In mid-February, when the White House unveiled the beta version of its Climate and Economic Justice Screening Tool, it was met by sharp criticism from environmental justice advocates: A mapping tool designed to identify disadvantaged communities neglected to use race as a criterion.
The screening tool, when finalized, will govern President Biden’s Justice40 initiative, which requires that at least 40% of federal investments in climate-change mitigation and clean energy benefit neighborhoods and communities that are, in the administration’s words, “marginalized, underserved and overburdened by pollution.”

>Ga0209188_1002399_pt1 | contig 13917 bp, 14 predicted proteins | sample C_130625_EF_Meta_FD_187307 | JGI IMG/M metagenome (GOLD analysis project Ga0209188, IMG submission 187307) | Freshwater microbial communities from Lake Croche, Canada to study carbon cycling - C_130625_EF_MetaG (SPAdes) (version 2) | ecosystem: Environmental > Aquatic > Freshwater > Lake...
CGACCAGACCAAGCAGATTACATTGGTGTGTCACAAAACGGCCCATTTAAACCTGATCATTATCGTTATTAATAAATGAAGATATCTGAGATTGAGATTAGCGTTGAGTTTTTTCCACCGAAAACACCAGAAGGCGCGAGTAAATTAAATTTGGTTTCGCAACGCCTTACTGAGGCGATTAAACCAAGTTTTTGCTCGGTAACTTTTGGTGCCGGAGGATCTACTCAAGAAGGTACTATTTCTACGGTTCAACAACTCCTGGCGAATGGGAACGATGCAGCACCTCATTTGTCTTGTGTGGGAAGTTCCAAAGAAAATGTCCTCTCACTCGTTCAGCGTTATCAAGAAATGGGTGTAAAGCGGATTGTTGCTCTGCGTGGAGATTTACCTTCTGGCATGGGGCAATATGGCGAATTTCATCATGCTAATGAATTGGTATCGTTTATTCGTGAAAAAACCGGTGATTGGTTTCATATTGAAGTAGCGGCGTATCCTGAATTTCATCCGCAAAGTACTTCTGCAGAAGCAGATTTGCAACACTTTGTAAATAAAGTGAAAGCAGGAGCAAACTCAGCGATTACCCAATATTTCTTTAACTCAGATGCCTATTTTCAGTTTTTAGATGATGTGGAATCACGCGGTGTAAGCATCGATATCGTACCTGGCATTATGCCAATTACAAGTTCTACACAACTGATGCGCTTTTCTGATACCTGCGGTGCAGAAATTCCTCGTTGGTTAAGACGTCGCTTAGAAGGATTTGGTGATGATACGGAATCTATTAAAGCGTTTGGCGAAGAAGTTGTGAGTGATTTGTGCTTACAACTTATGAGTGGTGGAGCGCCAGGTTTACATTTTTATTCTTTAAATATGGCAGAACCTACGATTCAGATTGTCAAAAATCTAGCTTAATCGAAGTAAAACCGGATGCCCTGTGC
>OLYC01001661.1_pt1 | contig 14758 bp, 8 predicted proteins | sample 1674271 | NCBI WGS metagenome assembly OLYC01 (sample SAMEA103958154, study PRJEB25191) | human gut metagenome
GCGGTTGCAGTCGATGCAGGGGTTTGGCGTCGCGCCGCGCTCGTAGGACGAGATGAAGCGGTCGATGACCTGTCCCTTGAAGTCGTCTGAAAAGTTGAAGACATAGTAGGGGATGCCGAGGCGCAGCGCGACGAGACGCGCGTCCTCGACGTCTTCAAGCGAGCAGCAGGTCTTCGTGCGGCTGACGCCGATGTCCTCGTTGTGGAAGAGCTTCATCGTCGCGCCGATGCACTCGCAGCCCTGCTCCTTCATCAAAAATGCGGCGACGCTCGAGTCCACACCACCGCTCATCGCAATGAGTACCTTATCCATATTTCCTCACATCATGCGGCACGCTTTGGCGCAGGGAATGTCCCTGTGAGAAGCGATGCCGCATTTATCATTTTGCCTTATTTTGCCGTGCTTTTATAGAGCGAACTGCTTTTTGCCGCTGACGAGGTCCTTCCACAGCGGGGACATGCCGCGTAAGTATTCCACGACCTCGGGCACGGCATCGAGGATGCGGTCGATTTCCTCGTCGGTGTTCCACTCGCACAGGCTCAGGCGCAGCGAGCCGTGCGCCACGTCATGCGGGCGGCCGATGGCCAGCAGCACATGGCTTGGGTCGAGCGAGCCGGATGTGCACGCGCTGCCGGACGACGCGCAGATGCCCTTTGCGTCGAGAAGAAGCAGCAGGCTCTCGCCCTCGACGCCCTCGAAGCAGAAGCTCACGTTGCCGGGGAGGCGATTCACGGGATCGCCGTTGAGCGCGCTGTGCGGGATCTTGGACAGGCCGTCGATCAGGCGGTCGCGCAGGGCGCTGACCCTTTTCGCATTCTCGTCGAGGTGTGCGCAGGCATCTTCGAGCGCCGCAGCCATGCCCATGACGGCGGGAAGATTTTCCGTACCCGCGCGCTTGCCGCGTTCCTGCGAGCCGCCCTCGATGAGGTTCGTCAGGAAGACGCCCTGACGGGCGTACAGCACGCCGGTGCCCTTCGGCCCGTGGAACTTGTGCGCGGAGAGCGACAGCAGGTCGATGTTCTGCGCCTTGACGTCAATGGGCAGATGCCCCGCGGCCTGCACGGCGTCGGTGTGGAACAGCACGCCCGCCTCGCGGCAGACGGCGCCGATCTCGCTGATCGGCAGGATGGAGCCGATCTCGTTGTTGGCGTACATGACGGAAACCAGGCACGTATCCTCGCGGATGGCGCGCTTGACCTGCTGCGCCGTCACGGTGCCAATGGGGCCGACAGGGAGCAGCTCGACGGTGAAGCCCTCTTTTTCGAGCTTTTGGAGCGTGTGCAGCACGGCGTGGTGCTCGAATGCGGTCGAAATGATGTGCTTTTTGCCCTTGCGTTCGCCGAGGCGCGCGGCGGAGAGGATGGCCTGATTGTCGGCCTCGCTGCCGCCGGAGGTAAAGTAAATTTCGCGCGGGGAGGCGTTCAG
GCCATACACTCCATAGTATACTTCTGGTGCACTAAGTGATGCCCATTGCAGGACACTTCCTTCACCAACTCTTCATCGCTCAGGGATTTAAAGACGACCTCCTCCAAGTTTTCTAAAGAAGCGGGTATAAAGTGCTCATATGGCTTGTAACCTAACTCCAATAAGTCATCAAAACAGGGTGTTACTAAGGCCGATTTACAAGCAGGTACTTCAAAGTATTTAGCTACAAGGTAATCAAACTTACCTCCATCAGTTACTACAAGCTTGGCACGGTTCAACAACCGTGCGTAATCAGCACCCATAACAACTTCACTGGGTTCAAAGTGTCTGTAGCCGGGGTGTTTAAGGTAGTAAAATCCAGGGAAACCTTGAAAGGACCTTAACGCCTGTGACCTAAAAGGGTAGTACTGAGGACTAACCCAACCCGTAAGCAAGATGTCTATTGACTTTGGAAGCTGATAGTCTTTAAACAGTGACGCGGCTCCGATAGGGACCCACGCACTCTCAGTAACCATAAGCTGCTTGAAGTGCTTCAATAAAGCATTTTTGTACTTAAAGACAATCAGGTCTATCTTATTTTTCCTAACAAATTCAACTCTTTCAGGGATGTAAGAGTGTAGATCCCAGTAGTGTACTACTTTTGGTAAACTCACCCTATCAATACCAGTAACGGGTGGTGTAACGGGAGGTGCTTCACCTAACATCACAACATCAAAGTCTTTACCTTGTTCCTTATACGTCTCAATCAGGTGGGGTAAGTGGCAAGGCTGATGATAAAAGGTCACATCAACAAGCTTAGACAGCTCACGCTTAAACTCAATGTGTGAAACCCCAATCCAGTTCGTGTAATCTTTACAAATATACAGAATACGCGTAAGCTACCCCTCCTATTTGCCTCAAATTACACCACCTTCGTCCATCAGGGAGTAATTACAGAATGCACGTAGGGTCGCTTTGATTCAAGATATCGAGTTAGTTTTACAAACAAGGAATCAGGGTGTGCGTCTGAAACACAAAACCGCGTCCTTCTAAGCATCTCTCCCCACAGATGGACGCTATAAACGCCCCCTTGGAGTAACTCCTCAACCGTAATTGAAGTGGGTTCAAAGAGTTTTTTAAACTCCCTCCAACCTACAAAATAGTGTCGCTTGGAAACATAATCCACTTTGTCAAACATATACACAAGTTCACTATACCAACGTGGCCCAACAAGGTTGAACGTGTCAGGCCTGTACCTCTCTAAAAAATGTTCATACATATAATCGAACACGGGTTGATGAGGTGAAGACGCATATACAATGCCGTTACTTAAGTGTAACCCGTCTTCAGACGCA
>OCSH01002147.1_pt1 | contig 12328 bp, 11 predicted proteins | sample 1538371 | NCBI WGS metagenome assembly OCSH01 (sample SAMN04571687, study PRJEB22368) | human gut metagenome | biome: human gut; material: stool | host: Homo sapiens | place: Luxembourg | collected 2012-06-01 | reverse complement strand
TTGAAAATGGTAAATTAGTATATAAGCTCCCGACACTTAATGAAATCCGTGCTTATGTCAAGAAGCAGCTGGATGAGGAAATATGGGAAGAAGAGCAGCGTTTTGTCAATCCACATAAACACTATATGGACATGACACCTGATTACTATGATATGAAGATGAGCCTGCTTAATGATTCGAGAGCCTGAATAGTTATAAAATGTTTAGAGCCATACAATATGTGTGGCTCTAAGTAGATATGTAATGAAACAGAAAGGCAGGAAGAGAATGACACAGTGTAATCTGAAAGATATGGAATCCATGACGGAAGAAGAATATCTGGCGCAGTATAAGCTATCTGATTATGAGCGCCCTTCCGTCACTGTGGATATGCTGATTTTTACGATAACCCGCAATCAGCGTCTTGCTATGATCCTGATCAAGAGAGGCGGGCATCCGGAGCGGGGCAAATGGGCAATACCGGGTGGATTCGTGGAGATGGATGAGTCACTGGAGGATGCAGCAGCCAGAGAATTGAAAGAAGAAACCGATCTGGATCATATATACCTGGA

Working at the census tract level, the Justice40 screener sets vulnerability thresholds in eight categories. In general, if a community scores above an economic and environmental threshold in one or more category, it will be prioritized for federal aid.
But race never factors in the tool’s calculus, an omission that runs counter to science. It turns out that the No. 1 predictor of whether you live perilously close to a polluting facility is race. Income is important, but it is generally the second-best indicator. For example, moderate-income Black neighborhoods are often
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